Prevention Of Pneumococcal Infections (cont.)
In this Article
- What is Pneumococcal Disease?
- What are the Symptoms of Pneumococcal Disease?
- Why is Prevention of Pneumococcal Disease Important during Influenza Season?
- How can High-Risk Individuals Protect Themselves from Pneumococcal Disease?
- Who should get Pneumococcal Polysaccharide Vaccine (PPSV)?
- Can Adults get Pneumococcal (PPSV) and Influenza Vaccines at the Same Time?
- Is the Pneumococcal Vaccine (PPSV) Safe?
Can Adults get Pneumococcal (PPSV) and Influenza Vaccines at the Same Time?
Yes, pneumococcal vaccine may be given at the same time as influenza vaccine. Pneumococcal vaccine can be given at any time during the year. Because the adult groups for whom pneumococcal and seasonal influenza vaccines are recommended are similar, the need for pneumococcal vaccination should be evaluated at the time of annual influenza vaccination. The need for pneumococcal vaccination should also be evaluated at the time of 2009 H1N1 influenza vaccination. Persons who cannot remember if they've ever had pneumococcal vaccine should still be vaccinated.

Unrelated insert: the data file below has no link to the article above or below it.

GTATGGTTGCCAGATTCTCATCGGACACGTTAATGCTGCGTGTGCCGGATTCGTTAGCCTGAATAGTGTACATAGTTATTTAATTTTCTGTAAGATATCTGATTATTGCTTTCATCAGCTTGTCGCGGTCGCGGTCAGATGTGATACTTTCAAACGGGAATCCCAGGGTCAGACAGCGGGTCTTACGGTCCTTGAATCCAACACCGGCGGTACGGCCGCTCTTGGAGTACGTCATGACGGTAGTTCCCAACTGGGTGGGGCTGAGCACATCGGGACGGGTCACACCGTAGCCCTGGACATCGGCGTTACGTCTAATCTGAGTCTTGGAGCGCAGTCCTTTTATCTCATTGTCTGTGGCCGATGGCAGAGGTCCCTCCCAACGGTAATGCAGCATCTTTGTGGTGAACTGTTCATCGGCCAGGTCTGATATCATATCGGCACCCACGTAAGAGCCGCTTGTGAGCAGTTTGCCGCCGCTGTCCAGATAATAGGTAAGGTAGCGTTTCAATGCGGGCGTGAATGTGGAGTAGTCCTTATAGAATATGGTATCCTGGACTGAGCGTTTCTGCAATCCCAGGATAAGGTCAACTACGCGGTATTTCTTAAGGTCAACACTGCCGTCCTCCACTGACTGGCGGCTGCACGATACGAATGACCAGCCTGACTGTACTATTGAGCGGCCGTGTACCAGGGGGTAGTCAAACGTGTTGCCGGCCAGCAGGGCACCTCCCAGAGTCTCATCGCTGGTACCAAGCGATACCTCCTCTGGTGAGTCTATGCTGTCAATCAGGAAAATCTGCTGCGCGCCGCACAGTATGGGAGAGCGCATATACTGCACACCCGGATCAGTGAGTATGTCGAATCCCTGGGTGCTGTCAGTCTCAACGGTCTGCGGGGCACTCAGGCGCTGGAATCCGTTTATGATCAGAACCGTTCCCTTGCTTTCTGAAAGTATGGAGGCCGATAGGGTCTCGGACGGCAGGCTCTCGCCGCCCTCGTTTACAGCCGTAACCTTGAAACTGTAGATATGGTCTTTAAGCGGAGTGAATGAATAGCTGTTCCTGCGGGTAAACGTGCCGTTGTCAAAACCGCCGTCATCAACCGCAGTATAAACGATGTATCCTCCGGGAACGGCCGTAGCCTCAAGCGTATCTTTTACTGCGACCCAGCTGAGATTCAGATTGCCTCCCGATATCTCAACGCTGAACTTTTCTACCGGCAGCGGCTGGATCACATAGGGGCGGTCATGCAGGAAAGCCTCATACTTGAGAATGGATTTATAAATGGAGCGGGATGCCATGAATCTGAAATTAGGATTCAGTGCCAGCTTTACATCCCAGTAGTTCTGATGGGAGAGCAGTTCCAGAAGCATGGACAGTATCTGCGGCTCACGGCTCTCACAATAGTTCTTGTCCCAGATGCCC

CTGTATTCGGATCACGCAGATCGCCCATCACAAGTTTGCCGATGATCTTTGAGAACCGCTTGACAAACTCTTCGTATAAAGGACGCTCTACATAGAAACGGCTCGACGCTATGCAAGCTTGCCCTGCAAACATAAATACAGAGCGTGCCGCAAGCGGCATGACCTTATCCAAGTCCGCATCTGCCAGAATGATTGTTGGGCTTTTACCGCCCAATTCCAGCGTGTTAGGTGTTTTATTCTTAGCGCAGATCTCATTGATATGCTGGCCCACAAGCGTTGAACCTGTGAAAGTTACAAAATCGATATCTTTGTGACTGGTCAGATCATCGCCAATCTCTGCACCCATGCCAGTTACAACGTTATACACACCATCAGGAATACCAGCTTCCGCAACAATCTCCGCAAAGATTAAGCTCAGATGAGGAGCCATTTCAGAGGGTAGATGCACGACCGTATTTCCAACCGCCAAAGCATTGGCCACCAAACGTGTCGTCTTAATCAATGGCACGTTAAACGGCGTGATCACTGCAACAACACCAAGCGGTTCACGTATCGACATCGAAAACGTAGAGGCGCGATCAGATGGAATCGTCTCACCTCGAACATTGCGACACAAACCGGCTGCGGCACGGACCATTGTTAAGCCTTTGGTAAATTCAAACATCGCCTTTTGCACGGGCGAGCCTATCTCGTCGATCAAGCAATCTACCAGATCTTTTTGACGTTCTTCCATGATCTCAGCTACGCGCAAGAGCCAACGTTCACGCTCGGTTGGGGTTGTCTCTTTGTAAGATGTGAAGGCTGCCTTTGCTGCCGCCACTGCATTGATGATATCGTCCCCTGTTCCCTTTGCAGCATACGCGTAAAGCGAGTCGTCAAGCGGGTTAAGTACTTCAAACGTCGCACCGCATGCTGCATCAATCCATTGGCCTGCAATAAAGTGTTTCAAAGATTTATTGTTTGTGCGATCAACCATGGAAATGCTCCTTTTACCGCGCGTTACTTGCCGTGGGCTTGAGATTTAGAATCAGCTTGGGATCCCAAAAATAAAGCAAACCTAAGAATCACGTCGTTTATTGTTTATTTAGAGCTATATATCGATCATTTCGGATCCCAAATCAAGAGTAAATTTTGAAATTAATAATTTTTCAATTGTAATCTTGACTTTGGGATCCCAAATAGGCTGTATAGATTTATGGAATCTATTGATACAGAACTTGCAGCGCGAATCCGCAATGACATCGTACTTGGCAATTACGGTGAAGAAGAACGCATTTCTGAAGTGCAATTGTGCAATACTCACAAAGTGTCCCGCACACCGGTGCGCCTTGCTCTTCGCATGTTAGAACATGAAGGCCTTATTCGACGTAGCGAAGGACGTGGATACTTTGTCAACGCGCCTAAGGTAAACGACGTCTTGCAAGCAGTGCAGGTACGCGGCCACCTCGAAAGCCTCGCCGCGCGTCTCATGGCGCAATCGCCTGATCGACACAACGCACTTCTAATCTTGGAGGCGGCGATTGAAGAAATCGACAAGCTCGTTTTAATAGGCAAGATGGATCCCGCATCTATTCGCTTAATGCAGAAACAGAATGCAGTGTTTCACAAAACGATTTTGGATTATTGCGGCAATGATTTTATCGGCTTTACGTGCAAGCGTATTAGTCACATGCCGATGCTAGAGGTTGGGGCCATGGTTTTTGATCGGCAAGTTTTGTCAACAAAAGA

During the 2009-2010 influenza season, work with your healthcare provider to determine when you can get your pneumococcal, seasonal influenza, and 2009 H1N1 influenza vaccines.
Is the Pneumococcal Vaccine (PPSV) Safe?
The pneumococcal vaccine is considered safe. Some people experience mild side effects, but these are usually minor and last only a short time. When side effects do occur, the most common include swelling and soreness at the injection site. A few people experience fever and muscle pain. Anyone who has a severe allergy to any component of the vaccine should not get that vaccine. As with any medicine, there are very small risks that serious problems could occur after getting the vaccine. However, the potential risks associated with pneumococcal disease are much greater than the potential risks associated with the pneumococcal vaccine. You cannot get pneumococcal disease from the vaccine.
Ask your healthcare provider if you should delay receiving the pneumococcal vaccine if you have an illness with fever or other active infection.
SOURCE: Centers for Disease Control
Last Editorial Review: 11/17/2009 11:34:43 AM
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